According to Thailand's Disaster Prevention and Mitigation department, “55 of the country's 76 provinces have suffered, damaging over 150,000 rai (60,000 acres) of farmland, primarily rice paddies. The drought has contributed to concerns of a global food crisis and soaring grain prices at 2008.”


 Fig. 5. Area and production of rice, 2000-2012

Source: faostat, 2016


The total number of area planted to rice decreased from 2010 to 2011, the time when the flooding phenomenon occurred in the country causing severe damages to agriculture.

Due to the drought of 2015-2016, Jeremy Luedi (2016) shows that rice’s quantity has declined 16 % from 19.8 million tons to 16.5 million, with 9 million set aside for export.

According to an ADB’ report, three countries will experience the biggest effect of climate change  in Asia –Vietnam Thailand, and Indonesia. These countries are  projected to experience a potential fall of about 50% in rice yield, assuming that there will be no adaptation and no technical improvement in 2100. The rice yield decline would range from 34% in Indonesia to 75% in the Philippines (ADB, 2009).

Effect on rice's export value due to low harvest

During the period 1991-2000, damage to agricultural areas caused by drought, floods and storms cost up to 50 billion Thai Baht. In 2004- 2005, the industrial estates of the eastern seaboard experienced severe shortage of water due to unprecedented prolonged drought.

The Asian Development Bank mentioned that the agricultural product export of Thailand was 13.3% of its GDP. The projected average real growth of Thailand’s economy was 4.4% per year over the 10-year baseline, but this was interrupted from the historic flood that occurred during the last quarter of 2011. The loss of production throughout the duration of the floods led to interception of the global supply chain for Thailand agricultural products.  The export values of rice and products in the last quarter of 2011 was less than that of the 2010 figure. Between 2010 and 2011the value of rice production decreased from 21,486 to 13,328 million baht. (Aon Corporation, 2011).


Table 1.  Quantity and rice export value of rice 

(Unit : Millions of US Dollars)

Source: Customs Department (Compiled by The Bank of Thailand), 2016


From the table above, production and rice export value fluctuated sharply and declined.


In general, climate change has become one of the global threats and challenges and the effects of climate change on agricultural production is increasingly serious.  Thailand is one of the developing countries where agricultural sector plays an important role, especially in rice production.

Rice production in Thailand was affected severely by climate change. Rice production in this country is facing a drought, leading to a continuous decline in quantity and value of rice. The Thailand’s government is calling to decrease the areas planted for rice, and delay the major rice planting season to August and September. The government is also encouraging farmers to grow less water-intensive crops instead of rain-fed rice. However, in the long term, the Thailand government and farmers need appropriate strategies and solutions to successfully face the effects and other challenges caused by climate change.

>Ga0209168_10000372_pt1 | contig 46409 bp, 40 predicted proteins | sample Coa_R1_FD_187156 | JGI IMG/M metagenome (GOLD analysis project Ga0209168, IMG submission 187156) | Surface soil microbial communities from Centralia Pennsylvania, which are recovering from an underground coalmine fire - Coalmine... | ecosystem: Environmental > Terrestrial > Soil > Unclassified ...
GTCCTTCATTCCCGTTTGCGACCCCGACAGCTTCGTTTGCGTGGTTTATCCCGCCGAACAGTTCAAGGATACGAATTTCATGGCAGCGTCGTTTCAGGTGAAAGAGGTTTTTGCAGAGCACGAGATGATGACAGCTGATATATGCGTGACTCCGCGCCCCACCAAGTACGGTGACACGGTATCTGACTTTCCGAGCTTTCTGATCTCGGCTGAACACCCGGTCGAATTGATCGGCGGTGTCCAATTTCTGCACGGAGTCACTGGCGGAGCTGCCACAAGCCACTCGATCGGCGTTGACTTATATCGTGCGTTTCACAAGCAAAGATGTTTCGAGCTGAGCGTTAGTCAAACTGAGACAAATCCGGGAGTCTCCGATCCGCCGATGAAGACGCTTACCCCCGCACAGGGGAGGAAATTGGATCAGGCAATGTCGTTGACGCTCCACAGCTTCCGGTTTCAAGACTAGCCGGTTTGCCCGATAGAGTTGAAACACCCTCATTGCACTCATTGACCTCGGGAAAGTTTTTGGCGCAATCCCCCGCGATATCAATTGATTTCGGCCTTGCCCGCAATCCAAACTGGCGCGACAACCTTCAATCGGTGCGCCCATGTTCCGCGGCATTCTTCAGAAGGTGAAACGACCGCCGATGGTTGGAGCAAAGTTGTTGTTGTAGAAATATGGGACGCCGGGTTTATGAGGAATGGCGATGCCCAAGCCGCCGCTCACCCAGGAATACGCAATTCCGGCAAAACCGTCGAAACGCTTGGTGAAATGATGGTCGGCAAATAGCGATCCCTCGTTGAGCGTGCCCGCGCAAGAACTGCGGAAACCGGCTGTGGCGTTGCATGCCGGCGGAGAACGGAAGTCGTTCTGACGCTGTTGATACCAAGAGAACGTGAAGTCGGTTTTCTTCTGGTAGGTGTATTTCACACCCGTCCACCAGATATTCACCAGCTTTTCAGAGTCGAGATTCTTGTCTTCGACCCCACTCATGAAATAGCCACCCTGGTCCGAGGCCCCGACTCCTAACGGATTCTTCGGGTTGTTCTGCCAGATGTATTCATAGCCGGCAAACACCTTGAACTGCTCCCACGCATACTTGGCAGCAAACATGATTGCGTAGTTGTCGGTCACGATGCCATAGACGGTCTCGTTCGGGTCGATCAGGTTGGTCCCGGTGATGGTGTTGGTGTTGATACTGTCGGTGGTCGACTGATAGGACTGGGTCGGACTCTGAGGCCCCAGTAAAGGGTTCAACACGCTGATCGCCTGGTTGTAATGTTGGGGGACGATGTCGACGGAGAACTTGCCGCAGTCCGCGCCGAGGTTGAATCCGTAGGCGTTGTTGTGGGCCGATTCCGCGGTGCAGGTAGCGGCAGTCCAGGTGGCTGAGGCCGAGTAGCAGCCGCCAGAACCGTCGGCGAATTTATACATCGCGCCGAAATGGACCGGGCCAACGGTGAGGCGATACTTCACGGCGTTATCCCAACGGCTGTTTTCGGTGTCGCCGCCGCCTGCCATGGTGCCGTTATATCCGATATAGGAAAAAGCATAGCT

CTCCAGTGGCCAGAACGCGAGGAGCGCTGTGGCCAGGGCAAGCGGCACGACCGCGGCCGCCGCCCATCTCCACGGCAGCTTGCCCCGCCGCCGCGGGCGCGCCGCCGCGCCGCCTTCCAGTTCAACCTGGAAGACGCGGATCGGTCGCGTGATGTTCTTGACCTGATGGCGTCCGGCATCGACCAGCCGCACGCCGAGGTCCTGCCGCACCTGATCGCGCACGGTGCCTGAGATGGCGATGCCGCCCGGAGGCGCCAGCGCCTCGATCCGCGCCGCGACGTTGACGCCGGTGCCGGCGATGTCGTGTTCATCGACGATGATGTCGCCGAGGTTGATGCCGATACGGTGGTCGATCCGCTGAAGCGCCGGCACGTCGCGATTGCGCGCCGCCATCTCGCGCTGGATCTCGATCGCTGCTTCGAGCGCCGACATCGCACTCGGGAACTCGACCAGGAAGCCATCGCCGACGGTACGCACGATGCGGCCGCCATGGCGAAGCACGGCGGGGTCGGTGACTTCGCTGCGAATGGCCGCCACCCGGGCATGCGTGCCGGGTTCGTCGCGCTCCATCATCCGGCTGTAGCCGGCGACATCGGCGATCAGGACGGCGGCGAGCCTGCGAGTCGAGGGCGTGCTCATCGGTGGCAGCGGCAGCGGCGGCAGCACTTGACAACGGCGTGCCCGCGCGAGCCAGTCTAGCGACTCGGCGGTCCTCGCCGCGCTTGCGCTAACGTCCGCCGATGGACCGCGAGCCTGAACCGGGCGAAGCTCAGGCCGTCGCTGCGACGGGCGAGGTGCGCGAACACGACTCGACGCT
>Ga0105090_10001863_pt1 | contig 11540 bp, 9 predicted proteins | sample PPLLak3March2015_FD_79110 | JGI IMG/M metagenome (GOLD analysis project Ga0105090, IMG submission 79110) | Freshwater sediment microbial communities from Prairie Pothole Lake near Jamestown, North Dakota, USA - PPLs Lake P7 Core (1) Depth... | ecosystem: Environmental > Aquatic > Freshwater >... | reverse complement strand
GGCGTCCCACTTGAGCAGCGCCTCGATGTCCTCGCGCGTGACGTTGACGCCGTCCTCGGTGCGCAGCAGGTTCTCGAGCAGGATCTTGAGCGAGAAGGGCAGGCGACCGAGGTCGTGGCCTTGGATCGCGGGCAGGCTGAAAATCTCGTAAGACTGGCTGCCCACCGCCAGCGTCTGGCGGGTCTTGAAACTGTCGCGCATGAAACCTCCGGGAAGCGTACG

ADB (Asian Development Bank). 2009. The economics of climate change in Southeast Asia: a regional review. Manila,

Agence France-Presse, 2016, Drought-stricken Thailand to cut rice production,,

Alex Ellgee, “Mekong Drought Affects Shan Communities”, The Irrawaddy, 17 March 2010,

Aon Corporation. 2011 Thailand Floods Event Recap Report  Impact Forecasting. Chicago; 2012,,

Customs Department (Compiled by The Bank of Thailand),,

Corinne Kisner, July 2008, Climate Change in Thailand: Impacts and Adaptation Strategies,,

IRRI's Rice Almanac, 2013,,

IPCC. 2007. Climate Change 2007: Impacts, Adaptation and Vulnerability. M. L. Parry, O. F. Canziani, J. P. Palutikof, P. J. van der Linden and C. E. Hanson, eds. Contribution of Working Group II to the Fourth Assessment Report of the Intergovernmental Panel on Climate Change. Cambridge: Cambridge University Press.

Meteorological Development Bureau, Climatological Center,  (2016),  Annual Weather Summary over Thailand 2015,

Jeremy Luedi (2016) "Extreme drought threatens Thailand's political stability". Global Risk Insights. Retrieved 27 January 2016,,

Kinan Suchaovanich, “Drought threatens Thailand’s rice crop”, The Associated Press, 9 June 2010,

Kansri Boonprakrob, Ph.D. Sattara Hattirat April 2006, Climate and Thailand,,

Teerayut Thaiturapaisan, 2015, Drought, a worrying situation for Thai agriculture,,

South East Asian, 2008 “Climate Change Impacts in Krabi Province, Thailand: A study of environmental, social, and economic challenges” (Bangkok: South East Asian — Global Change System for Analysis, Research and Training, December 2009)

Redfern, Suzanne K., Nadine Azzu, and Jesie S. Binamira. "Rice in Southeast Asia: facing risks and vulnerabilities to respond to climate change." Build Resilience Adapt Climate Change Agri Sector 23 (2012),

Witsanu Attavanich, 2013, “The Effect of Climate Change on Thailand's Agriculture”,


Date submitted: Sept. 27, 2016

Reviewed, edited and uploaded: Oct. 4, 2016